Results demonstrated significant cyclophosphamide contamination levels on 11 out of 12 BD syringes, whereas all 11 Equashield CSTDs had undetectable concentrations. The 1 ft2 (930 cm2 ) work area wipe showed minor contamination of 16.82 ng, considered to be close to the lower limits of detection level (LLQ) (Table 1).
We regard this study to be a small-scale pilot study with the intent of reviewing the two CSTDs that we were familiar with. We had little preliminary data to determine the study’s sample size; therefore, an assumption of 11 syringes was made based on previous studies.3,4 The results confirmed the assumption and show that the average contamination level for the BD plungers was ¼ 1622 ng with a variant, 2 ¼ 331 ng2 . Assuming a normal distribution, CP ~ N(µ, σ2 ), the average contamination level on the BD plunger was greater than 1228 ng, with a confidence level of 95%. That is to say, that if we used an unlimited number of syringes, we could be 95% sure that the averaged contamination level would be above 1228 ng. Since the technology is limited to detect and quantify between 10 ng and 2000 ng, for the statistical analysis of the results, we assumed that when the contamination was above the technology’s detection limit, we regarded it to be 2000 ng understanding that the true level of contamination may exceed that value several-fold. This has already been documented in previous studies 4,5 using HPLC-MS/MS analysis method (Figure 3).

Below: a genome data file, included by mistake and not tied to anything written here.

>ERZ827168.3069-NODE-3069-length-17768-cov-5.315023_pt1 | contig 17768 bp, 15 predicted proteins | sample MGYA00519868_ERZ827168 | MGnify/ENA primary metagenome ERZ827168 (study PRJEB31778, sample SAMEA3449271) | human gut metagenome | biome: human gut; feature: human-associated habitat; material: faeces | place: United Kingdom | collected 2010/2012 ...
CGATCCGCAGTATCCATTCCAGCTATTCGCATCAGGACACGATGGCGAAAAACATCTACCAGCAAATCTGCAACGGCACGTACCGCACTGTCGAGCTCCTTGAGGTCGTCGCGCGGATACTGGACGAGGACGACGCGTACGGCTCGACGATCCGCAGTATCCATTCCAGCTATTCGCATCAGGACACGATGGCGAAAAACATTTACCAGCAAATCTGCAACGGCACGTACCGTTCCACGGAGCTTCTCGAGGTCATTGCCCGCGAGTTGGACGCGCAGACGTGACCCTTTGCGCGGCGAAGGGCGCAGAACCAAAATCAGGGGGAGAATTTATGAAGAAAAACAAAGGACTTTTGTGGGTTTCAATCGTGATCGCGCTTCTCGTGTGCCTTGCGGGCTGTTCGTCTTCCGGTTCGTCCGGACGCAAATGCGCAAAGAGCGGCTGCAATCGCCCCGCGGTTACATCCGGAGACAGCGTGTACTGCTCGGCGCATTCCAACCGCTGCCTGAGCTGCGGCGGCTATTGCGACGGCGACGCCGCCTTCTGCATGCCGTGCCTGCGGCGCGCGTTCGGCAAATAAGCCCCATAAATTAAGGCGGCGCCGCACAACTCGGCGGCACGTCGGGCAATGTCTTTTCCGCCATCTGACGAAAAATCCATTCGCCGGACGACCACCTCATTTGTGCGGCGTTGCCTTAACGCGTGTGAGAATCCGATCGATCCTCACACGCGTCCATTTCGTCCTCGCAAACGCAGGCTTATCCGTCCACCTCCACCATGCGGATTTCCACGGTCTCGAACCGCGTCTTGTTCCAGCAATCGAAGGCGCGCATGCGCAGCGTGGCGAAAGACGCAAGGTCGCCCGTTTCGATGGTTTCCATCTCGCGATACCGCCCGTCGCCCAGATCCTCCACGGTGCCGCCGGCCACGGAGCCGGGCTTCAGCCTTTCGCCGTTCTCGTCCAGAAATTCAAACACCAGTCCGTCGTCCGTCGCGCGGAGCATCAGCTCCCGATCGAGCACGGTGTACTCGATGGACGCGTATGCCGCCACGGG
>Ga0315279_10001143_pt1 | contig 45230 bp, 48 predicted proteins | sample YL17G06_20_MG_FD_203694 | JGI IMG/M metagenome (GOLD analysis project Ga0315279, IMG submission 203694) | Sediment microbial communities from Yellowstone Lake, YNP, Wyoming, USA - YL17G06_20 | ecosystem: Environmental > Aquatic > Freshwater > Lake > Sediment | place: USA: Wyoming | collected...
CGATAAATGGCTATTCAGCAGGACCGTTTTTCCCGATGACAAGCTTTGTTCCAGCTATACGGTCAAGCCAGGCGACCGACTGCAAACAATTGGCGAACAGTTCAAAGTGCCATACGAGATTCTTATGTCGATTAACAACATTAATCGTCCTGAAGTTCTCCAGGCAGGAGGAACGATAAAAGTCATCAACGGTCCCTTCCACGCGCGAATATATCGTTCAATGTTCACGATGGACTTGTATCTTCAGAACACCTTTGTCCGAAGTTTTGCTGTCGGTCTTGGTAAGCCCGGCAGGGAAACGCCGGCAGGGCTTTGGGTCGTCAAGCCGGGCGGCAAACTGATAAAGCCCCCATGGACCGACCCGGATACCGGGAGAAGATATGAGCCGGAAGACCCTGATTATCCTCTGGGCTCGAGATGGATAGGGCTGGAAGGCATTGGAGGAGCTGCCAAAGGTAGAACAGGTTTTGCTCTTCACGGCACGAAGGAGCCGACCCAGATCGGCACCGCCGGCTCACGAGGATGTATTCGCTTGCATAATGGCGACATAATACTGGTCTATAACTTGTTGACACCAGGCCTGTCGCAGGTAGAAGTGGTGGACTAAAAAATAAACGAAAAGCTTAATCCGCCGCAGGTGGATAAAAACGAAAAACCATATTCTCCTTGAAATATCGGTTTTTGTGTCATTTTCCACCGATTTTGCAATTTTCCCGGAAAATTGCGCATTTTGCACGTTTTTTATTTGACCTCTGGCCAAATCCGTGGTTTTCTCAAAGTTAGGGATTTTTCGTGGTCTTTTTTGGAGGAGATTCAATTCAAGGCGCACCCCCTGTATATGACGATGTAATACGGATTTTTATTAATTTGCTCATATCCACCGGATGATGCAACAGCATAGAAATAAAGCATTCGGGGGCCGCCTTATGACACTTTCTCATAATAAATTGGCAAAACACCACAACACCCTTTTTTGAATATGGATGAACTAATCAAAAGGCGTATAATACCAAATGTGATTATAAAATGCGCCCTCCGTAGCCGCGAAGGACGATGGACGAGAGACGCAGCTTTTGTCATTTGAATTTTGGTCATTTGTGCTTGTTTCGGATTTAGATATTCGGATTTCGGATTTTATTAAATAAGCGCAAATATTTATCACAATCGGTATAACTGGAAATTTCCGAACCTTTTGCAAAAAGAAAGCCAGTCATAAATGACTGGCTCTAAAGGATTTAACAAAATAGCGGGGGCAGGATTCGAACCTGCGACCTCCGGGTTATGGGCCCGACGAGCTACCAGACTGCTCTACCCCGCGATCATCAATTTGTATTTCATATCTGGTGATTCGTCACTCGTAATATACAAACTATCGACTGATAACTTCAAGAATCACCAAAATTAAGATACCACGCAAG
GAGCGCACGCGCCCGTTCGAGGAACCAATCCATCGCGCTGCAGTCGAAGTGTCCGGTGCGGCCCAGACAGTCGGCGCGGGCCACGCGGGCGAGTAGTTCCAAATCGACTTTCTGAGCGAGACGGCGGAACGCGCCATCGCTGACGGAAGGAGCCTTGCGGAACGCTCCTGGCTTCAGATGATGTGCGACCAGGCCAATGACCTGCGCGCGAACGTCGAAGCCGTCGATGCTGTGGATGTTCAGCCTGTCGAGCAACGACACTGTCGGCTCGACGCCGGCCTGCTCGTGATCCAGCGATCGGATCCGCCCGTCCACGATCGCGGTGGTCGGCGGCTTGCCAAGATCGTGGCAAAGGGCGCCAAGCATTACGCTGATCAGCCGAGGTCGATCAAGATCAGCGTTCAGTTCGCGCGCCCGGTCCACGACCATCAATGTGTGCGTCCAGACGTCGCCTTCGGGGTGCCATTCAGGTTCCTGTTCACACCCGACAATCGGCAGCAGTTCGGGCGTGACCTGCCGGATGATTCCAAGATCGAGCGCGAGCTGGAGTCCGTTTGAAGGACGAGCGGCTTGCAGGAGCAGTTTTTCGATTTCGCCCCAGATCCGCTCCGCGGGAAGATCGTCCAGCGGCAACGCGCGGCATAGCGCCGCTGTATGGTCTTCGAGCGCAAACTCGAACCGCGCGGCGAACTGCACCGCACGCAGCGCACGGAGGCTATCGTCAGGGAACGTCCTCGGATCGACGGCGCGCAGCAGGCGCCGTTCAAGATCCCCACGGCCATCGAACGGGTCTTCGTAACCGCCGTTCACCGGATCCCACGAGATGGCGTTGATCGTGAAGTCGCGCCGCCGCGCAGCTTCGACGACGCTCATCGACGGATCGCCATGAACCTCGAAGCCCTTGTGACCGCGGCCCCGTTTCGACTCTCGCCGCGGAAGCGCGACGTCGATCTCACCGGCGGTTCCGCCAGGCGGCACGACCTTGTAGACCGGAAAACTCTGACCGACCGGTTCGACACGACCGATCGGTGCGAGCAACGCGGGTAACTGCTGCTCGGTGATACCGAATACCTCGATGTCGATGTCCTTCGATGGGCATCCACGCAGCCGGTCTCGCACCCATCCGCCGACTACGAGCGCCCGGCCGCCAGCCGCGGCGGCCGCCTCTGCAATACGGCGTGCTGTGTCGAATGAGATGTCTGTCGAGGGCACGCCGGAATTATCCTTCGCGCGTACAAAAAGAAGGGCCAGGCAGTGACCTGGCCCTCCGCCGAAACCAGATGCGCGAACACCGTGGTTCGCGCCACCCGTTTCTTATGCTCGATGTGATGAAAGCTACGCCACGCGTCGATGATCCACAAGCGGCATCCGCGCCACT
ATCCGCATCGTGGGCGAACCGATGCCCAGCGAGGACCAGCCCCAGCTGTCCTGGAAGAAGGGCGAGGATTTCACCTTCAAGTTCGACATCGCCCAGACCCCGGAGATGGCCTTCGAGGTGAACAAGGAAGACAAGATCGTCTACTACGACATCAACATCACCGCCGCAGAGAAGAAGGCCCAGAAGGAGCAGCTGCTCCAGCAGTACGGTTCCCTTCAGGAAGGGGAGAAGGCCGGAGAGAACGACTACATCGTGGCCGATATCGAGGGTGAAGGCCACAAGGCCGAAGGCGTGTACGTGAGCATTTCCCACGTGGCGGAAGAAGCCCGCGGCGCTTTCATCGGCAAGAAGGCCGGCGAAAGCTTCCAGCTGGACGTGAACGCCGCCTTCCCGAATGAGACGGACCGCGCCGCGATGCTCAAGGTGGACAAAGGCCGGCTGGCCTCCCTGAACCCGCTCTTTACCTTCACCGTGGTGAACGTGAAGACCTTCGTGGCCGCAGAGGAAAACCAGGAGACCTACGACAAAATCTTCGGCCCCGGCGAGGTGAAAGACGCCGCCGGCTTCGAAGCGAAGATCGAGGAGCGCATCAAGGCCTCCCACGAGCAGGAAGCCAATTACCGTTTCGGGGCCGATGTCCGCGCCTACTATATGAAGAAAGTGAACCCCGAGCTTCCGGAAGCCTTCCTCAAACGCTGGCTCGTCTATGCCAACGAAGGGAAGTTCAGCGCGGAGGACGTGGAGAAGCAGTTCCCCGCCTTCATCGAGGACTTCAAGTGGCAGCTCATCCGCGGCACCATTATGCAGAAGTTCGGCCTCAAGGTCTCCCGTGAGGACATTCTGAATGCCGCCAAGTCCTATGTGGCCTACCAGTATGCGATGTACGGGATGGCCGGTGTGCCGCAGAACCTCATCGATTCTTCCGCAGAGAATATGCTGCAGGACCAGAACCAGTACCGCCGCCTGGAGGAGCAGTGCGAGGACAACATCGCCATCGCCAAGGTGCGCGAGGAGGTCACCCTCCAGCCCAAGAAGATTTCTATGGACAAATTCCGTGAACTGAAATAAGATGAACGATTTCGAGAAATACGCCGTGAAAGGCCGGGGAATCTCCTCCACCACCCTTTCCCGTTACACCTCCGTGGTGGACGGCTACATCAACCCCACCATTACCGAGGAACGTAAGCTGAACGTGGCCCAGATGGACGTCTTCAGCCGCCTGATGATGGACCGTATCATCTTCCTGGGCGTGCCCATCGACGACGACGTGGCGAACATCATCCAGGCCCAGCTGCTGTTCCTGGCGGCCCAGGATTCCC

The lower limits of detection (LLQ) for these assays are 10 ng. Quantities that are less than the LLQ are defined as non-detectable (ND). The upper limits of detection for these assays are 2000 ng. Quantities that are greater than 2000 ng are defined as > 2000.
The contamination levels found on the standard BD syringe plungers confirm previous studies.3,4 This contamination highlights the potential of a significant source of low-level exposure for healthcare workers
while they prepare and handle hazardous drugs during their routine workday. It is suggested that the staff’s gloves come into contact with the syringe’s contaminated plungers then in turn, touch other surfaces such as the work area, the prepared IV bags which are distributed to patient care areas, and so forth, thus contaminating the entire work environment and increasing the potential of exposure.
Following the results of previous study,4 where contamination was also found on tested Terumo syringes, it is most likely that BD syringes generally represent standard syringes of other manufacturers as well.